Hi Gary, this was my experience too. I’m glad you were able to take care of yourself. For me the hardest part has been realizing that someone who loves me could treat me so poorly, and justify behavior that was completely unjustifiable. I wanted to give love and have empathy, but it was a constant source of suffering that it was never reciprocated.
Ditto and ditto. It’s difficult not to feel angry for having been misled, manipulated and made to feel “less than” under the guise of acceptance and love, but as with any life experience, I try not to dwell on that and look instead to lessons learned: I expanded my own boundaries and discovered new limits that I wouldn’t have otherwise known. I try to be charitable and believe my partner’s deception and mistreatment wasn’t intentional or malevolent, that my partner was unaware of the way their relationship had become so inflexible over the years, and still believed it to be as it was in the beginning when they were young and free, as it was presented when we meet. If anything, I hope maybe the experienced helped them see their relationship more honestly as it exists so they can more accurately communicate the nature of it to future partners.
This post is several years old but I’m grateful for it. It validates the feelings I’ve been having as a secondary.
I came into a long established marriage looking for some companionship for awhile, nothing serious. But right away we knew it was going to be more than casual. I tried to bolt knowing that I would always want more but he asked if I would stay and see how it went. I did. Two years in now and as you described your own feelings, I deeply love this man and would like nothing better than to be with him for the long run, but the relationship has a box and is not allowed to get bigger than the box. It is killing us.
I’m wrestling with staying or going right now and how hard to fight for it. Someone said, a million little cuts every day. I would never recommend this to anyone, even those with a primary partner. Relationships need to be allowed to be what they want. They can’t have rules and limits on them or else everyone suffers.
I wish I had someone to talk to who has been in my shoes.
Wow this is really opening up my ideas about relationships. And although i have never been in a poly relationship i can understand the emotional strain it must have on the secondaries. I agree with Gary that it is not a healthy state to be in (spiritually (with these given circumstances)) and can see the benefits mainly and maybe only if every poly relationship start with their own primary first and having all secondaries who also have their own primary’s.
Maybe im wrong to judge as im looking from outside but can see the benefits of having more opportunity for self growth and needs fulfilled from a poly relationship. But not if its bringing more pain that one can bare. But it does beg the question of why the pain is there in the first place. Meaning what is the deeper cause???
Thanks so much for sharing!!
Gary described it perfectly, like a million little daggers nibbling away then POW a big one then nibble, nibble, nibble again.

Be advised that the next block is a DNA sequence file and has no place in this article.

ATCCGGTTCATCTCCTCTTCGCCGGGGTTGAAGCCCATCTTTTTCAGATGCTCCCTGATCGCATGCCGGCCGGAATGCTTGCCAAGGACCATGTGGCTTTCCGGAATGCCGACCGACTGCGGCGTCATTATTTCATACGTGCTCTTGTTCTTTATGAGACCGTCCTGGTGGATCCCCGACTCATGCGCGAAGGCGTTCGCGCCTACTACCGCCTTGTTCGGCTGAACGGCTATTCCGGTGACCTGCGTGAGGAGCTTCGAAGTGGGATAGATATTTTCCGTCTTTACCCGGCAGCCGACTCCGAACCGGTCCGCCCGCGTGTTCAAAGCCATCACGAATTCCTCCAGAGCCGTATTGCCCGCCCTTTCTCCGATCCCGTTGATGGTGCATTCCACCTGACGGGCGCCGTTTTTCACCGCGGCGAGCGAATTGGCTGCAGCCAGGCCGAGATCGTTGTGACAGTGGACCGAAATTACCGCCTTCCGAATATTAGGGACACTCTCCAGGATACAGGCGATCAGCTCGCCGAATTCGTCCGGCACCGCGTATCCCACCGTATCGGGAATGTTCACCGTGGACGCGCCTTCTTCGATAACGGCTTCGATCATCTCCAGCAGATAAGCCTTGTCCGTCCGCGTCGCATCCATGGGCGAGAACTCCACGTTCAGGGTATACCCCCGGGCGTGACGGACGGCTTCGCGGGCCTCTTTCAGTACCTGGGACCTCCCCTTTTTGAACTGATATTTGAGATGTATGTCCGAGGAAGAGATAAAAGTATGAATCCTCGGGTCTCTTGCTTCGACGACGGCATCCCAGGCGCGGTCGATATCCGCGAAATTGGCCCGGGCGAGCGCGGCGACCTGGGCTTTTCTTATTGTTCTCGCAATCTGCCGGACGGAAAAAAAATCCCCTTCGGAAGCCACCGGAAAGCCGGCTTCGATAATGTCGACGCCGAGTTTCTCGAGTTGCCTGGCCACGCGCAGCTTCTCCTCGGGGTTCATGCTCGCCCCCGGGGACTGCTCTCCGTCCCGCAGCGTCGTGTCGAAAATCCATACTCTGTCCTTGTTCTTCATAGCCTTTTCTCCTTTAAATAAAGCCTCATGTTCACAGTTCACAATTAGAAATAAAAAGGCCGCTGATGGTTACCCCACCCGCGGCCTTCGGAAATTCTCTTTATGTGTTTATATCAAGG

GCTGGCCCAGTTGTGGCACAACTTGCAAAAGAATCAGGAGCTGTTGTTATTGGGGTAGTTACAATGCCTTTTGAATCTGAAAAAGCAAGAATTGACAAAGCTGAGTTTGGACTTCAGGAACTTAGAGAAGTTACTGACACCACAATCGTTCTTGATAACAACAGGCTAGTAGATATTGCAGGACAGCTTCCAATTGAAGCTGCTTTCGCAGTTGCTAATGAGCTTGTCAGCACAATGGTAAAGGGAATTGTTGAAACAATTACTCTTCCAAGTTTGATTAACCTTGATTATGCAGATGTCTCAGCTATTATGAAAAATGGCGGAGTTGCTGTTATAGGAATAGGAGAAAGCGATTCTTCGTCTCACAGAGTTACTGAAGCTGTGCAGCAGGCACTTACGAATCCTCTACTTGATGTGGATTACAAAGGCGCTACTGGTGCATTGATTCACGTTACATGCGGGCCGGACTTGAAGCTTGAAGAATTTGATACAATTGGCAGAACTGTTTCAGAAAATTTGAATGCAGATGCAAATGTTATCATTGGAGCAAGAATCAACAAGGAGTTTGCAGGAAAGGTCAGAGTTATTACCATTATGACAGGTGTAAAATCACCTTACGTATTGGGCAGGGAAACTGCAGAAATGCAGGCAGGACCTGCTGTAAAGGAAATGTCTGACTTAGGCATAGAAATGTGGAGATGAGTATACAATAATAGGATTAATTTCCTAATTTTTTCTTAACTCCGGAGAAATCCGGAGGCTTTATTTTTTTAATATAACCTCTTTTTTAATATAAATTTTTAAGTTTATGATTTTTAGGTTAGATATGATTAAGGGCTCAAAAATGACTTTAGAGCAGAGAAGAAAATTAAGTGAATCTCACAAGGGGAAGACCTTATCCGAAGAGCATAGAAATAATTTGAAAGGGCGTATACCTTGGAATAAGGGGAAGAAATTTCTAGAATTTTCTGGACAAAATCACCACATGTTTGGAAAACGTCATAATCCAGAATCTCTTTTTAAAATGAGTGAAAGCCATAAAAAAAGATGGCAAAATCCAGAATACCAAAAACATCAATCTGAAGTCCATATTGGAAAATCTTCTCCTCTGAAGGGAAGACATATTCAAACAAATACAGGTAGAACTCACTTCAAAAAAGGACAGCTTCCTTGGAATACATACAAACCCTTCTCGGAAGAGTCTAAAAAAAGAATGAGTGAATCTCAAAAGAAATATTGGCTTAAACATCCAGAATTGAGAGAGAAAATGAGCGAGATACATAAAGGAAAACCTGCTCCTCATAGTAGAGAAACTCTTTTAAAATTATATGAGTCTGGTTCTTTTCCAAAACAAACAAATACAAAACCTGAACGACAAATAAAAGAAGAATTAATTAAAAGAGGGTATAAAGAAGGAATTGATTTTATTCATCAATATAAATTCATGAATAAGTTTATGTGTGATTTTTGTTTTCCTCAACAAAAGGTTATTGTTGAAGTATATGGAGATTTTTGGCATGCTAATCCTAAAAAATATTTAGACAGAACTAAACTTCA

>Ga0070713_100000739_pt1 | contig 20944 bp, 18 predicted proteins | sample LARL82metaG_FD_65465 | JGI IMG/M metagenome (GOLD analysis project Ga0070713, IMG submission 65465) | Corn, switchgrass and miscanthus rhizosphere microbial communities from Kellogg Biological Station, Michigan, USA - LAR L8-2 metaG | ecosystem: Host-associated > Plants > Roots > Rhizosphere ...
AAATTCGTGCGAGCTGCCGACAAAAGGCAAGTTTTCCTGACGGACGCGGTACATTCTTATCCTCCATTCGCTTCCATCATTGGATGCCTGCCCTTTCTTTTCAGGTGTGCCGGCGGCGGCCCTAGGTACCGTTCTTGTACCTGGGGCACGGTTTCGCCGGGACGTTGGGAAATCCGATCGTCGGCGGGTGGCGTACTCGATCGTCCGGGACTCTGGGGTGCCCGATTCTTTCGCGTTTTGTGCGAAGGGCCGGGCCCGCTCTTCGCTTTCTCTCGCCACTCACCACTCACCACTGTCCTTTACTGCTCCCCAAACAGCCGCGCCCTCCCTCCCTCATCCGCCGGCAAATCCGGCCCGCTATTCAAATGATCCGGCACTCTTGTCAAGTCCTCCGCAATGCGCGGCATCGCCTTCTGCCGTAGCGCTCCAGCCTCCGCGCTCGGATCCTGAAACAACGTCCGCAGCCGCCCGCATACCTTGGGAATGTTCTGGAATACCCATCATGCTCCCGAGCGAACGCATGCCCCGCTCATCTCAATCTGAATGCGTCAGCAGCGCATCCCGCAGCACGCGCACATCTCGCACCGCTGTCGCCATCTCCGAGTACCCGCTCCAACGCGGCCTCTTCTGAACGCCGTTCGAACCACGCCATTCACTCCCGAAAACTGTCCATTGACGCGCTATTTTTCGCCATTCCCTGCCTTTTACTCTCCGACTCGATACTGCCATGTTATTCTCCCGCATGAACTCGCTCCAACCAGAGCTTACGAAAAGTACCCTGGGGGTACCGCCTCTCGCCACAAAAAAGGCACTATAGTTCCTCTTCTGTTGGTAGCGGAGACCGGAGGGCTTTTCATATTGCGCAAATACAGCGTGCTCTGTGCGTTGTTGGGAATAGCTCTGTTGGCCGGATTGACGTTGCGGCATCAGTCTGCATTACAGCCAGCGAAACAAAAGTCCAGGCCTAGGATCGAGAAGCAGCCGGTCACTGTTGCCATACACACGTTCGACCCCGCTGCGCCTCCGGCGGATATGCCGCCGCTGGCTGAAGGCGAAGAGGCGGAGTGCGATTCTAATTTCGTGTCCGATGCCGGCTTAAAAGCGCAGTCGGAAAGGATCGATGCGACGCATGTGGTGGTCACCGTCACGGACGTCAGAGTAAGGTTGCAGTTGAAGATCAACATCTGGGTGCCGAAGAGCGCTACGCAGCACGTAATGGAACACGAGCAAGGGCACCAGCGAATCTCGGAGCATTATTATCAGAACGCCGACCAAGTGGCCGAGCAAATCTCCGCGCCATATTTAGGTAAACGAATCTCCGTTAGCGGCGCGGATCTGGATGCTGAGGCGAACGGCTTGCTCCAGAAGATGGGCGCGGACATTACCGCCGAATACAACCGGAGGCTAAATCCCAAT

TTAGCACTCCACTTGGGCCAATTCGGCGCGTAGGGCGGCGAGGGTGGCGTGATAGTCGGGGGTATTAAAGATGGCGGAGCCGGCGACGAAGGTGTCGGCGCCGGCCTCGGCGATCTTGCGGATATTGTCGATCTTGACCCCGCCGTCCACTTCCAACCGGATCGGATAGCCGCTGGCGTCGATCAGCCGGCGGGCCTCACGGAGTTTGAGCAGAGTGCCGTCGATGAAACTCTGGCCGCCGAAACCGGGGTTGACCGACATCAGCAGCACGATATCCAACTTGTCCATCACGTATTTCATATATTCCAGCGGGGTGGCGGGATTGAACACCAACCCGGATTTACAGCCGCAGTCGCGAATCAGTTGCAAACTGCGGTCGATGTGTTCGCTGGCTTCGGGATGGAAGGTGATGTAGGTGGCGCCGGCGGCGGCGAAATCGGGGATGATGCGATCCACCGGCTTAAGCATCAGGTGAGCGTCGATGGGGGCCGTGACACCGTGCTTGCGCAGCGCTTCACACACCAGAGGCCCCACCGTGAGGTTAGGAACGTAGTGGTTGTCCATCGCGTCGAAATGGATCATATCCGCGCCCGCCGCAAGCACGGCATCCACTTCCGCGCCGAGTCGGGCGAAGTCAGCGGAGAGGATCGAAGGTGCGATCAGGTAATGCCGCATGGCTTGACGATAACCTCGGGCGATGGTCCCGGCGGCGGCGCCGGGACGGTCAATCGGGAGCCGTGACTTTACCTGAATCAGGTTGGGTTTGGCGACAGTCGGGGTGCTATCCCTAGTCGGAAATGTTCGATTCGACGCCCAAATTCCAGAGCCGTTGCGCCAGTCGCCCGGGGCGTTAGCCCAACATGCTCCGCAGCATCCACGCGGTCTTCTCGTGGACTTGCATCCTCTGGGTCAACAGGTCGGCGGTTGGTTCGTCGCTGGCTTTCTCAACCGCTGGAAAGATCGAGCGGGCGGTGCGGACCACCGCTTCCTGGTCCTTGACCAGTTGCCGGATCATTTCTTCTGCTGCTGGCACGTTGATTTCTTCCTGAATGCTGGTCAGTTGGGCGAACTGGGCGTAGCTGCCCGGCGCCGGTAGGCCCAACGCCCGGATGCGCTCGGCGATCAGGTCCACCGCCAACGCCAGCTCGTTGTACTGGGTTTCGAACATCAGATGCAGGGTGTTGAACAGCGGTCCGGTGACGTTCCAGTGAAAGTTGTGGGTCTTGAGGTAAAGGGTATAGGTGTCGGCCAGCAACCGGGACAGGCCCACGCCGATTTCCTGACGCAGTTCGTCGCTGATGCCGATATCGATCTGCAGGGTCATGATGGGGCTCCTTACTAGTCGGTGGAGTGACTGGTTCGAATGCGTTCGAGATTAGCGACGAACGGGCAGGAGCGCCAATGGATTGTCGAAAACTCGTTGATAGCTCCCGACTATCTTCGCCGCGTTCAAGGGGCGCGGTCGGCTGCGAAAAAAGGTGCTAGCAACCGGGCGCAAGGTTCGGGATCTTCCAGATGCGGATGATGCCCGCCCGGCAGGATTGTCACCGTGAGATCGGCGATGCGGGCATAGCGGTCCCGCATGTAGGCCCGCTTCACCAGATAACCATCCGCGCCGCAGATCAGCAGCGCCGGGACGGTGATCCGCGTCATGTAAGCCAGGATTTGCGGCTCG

My situation is I have been in a secondary partnership for the past 4 years with my best friends (was years ago) wife who have been together since they were 16 y/o and the have 5 young children . She discovered he was seeing a family friend quite a few years ago and has since fallen out of love with him to a point of not being able to stand him but is a devoted mum who would do anything to protect the children but says she needs some time to get out of the relationship. She assures me that she loves me but as described it can feel lacking even though it may not be the case. I’m happy to wait 2 or 3 years but concerned that she would stay in the relationship and I would have just wasted my time. What I ask myself often is-
A) Is there a chance she is with me because of the previous fling her husband had and she has done this in spite (as she really loved him prior but he has been physical and abusive at times)?
B) If she would leave in 2-3 years, is it common not to leave because she hasn’t left him already by now?
I would love to hear some feedback on the situation
I feel for you. How has your situation worked out?
Interesting piece, and a little sad. Especially the part about the partner being the sole source of fun and support. I think generally it is easier for seconds who either have other partners, or an excellent friendship group and support network. For those that do genuinely cherish and enjoy a connection with one special person, it is extra tough.
Even with an excellent friendship group and support network, it is very hard. People aren’t interchangeable and sometimes you just need the loving arms of your partner and they aren’t there.
You aren’t able to build a life with them in a meaningful way if ultimately someone else holds the power of your ability to do whatever that looks like over you. I’m not against poly, I’ve tried it clearly and the principles are good, but human beings are fragile, sensitive, often selfish creatures and when threatened in any way will protect what they believe to be theirs.
We have a flawed idea that people can belong to us, that we somehow own their time, emotions, privileges and in order to feel safe, people will often give those things up to another creating a power imbalance. It is an inherent problem with marriage and one of the reasons it breaks down.